Therapeutic Work Release participants logged 2,066 hours of class as of Dec. 31, 2015, and two have earned GEDs, said Director Jodi Uebelhack.

It’s all done with the oversight of case managers, counselors and the judges. Importantly, Trockman noted, it’s also all done on site.

“The staff here ask what they can do to help. They show that they really care,” said Taurus Tomlinson. “They help you here. Sitting in a jail cell is not going to help you. They try to help you as much as they can.”

The 23-year-old has already signed up for a fatherhood class, Alcoholics Anonymous and volunteer community service. He hopes to complete his sentence with a stronger mind and more stability in his life.

“I'll be able to say I’ve gone however many days sober and kept a job,” he said.

“The part I think is most important is that it shows you that not working is not OK and that working is a way of life. There are bigger and better things out there for you than being in here,” Tomlinson said.

The program’s new direction includes incentives participants can receive for completing various phases satisfactorily. The incentives include movie nights, daily passes on Sundays, weekend passes and four-hour passes on weekdays for family time.

Participants can even receive time cuts of as much as 60 days on their sentences for completing some of the counseling, earning GEDs and doing community service — all while also working and taking part in other classes.

Harvey believes he has already benefited from the counseling and classes at work release, both through participating in them directly and through talking to others about what they are learning.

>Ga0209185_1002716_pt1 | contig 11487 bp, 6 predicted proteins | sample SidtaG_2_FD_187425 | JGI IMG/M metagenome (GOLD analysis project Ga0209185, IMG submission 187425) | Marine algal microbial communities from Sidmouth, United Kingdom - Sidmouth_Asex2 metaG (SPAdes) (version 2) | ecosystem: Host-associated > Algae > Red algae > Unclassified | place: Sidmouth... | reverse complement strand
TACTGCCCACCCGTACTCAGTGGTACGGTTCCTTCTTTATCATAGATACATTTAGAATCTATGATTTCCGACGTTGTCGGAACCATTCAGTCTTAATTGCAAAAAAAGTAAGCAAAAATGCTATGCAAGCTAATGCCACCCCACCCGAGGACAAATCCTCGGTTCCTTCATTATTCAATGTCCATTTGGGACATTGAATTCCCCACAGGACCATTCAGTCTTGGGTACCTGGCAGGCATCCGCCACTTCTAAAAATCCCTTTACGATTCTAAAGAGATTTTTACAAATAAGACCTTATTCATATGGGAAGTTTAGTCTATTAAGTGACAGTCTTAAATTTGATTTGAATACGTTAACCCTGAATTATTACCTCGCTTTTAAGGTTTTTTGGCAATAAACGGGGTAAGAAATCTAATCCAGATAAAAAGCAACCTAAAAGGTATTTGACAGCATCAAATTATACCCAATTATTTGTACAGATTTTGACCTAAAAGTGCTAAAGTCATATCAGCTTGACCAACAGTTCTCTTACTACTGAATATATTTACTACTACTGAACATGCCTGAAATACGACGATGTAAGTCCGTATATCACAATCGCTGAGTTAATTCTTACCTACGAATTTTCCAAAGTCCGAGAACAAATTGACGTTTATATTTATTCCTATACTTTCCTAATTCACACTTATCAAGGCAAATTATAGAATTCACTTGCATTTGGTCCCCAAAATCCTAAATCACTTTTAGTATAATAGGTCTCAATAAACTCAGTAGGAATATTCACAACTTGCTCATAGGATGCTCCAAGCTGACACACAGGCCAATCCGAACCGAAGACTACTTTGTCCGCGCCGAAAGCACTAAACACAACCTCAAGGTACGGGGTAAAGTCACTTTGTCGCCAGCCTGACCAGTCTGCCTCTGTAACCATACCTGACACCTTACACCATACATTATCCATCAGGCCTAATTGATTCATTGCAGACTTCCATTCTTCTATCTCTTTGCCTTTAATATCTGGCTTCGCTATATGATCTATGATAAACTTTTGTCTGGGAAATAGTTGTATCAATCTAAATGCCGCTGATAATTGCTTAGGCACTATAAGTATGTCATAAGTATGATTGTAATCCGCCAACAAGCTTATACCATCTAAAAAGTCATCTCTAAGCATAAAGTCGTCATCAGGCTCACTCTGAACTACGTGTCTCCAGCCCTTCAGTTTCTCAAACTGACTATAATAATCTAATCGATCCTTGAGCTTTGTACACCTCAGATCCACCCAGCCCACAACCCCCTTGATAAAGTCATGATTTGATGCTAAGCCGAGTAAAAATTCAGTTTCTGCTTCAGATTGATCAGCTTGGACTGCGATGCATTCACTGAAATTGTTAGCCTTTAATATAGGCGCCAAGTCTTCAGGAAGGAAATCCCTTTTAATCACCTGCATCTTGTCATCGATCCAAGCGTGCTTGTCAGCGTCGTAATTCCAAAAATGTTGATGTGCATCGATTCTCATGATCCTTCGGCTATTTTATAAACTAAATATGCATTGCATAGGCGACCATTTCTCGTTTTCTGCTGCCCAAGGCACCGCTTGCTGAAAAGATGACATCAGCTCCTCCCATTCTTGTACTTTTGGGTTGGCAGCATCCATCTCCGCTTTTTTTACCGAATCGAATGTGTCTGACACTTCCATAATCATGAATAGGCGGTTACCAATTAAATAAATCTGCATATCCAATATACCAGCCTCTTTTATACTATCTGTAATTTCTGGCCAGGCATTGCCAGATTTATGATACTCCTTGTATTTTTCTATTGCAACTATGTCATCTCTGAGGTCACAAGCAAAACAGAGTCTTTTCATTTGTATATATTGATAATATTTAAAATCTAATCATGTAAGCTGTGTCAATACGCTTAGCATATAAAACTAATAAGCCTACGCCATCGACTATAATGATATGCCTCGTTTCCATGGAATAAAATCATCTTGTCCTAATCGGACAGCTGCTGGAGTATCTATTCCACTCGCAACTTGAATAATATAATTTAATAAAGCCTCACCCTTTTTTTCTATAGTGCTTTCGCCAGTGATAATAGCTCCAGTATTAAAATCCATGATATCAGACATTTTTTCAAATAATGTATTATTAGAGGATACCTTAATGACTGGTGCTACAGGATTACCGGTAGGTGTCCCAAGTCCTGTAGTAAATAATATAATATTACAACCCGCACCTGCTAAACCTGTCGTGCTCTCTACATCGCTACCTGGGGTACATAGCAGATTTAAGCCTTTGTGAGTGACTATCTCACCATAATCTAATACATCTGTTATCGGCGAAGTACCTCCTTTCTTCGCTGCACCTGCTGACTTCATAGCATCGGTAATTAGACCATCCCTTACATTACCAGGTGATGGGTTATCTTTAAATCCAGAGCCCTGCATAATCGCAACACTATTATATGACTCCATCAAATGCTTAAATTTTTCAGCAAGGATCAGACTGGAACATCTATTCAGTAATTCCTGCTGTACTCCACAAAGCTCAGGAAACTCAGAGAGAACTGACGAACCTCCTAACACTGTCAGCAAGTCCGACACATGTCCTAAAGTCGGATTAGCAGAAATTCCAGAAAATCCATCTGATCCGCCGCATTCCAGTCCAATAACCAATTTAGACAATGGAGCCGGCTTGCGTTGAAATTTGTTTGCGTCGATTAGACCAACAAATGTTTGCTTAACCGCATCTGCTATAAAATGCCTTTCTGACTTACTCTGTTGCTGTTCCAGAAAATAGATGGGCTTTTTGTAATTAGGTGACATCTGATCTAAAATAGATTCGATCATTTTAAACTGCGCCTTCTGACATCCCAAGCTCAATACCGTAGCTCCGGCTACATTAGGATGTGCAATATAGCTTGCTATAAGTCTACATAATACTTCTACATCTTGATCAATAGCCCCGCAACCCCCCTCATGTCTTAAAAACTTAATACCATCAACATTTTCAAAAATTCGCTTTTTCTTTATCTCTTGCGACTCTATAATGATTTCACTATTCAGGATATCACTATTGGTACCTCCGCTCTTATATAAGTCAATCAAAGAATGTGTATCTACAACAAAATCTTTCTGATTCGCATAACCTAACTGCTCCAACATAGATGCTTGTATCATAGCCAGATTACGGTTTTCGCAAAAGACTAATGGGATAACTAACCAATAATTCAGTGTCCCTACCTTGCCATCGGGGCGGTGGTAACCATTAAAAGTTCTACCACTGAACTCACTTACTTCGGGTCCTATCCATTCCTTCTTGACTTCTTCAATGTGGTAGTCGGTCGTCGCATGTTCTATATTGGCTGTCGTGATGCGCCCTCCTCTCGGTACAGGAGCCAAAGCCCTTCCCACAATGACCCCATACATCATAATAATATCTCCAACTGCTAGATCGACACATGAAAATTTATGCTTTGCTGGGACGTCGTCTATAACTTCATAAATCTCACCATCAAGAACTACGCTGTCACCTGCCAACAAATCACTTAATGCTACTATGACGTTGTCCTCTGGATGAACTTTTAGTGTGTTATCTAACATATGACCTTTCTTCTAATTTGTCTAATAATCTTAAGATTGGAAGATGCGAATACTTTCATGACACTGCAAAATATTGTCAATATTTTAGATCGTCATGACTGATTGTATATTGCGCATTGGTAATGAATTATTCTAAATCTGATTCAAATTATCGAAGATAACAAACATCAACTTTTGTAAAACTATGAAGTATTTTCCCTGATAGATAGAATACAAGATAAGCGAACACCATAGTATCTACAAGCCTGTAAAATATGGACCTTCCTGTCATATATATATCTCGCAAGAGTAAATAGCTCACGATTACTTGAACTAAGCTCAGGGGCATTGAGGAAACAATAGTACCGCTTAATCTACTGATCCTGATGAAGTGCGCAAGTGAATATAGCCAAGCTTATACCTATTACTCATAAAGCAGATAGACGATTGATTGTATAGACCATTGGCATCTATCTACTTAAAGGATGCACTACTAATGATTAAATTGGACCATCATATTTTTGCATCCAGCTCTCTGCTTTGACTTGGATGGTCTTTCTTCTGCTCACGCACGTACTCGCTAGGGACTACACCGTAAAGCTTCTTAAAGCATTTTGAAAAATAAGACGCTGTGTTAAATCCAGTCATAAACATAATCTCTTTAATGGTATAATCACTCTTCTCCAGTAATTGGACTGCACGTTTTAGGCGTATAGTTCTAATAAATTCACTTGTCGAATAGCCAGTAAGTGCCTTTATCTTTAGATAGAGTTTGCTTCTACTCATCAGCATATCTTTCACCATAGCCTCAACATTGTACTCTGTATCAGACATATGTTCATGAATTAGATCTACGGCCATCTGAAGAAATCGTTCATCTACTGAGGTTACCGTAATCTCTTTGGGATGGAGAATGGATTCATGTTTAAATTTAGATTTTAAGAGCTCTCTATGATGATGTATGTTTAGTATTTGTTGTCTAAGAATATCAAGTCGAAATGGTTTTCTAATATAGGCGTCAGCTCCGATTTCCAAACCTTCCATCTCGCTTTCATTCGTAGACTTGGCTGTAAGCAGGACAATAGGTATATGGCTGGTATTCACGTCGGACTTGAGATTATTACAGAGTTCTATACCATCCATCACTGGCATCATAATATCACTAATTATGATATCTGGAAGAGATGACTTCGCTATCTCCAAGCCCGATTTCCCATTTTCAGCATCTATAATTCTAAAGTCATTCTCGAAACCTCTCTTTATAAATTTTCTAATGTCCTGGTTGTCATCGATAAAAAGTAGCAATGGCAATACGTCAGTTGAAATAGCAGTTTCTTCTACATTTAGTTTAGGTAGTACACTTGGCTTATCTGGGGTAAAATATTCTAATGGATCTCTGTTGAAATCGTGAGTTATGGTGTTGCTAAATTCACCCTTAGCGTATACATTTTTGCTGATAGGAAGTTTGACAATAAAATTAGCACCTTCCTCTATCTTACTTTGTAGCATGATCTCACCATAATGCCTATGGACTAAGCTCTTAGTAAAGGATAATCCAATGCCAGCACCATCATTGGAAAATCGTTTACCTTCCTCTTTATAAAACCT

“I still have a lot of stress, but now I'm motivated. I’m focused on what I need to do. It’s helping change my train of thought and learn strategies to stay on track,” Harvey said. “It allows me to figure out things I couldn’t figure out for myself before. I feel like I have my thoughts together and I know what I am going to do.”

Harvey acknowledges that the time cuts are strong motivation.

“I’m trying to do everything I can do,” he said.

Harvey, 28, said the weekday family time — he is recently married and has five children — also has helped ease his mind.

“As a parent, that is something that is definitely needed,” he said.

It isn’t easy for work release inmates either. Participants are required to maintain employment, submit to drug and alcohol testing and follow the rules. Failure to do so can lead to sanctions, including having participation in work release revoked.

Harvey, for instance, spent several days of his sentence in jail for causing a disturbance at the work release facility.

“Just like we have incentives for positive behavior, we use sanctions for negative behavior,” Uebelhack said.

Trockman said work release participants are not as high risk as those in drug court and don’t need state approval.

“It gives us another sentencing option as judges. Every sentence we do is an individual sentence. We like to place defendants in the program that is best for them,” Kiely said. “I don't think anyone can dispute the success of treatment courts in Vanderburgh County.

“We want to introduce that success into work release.”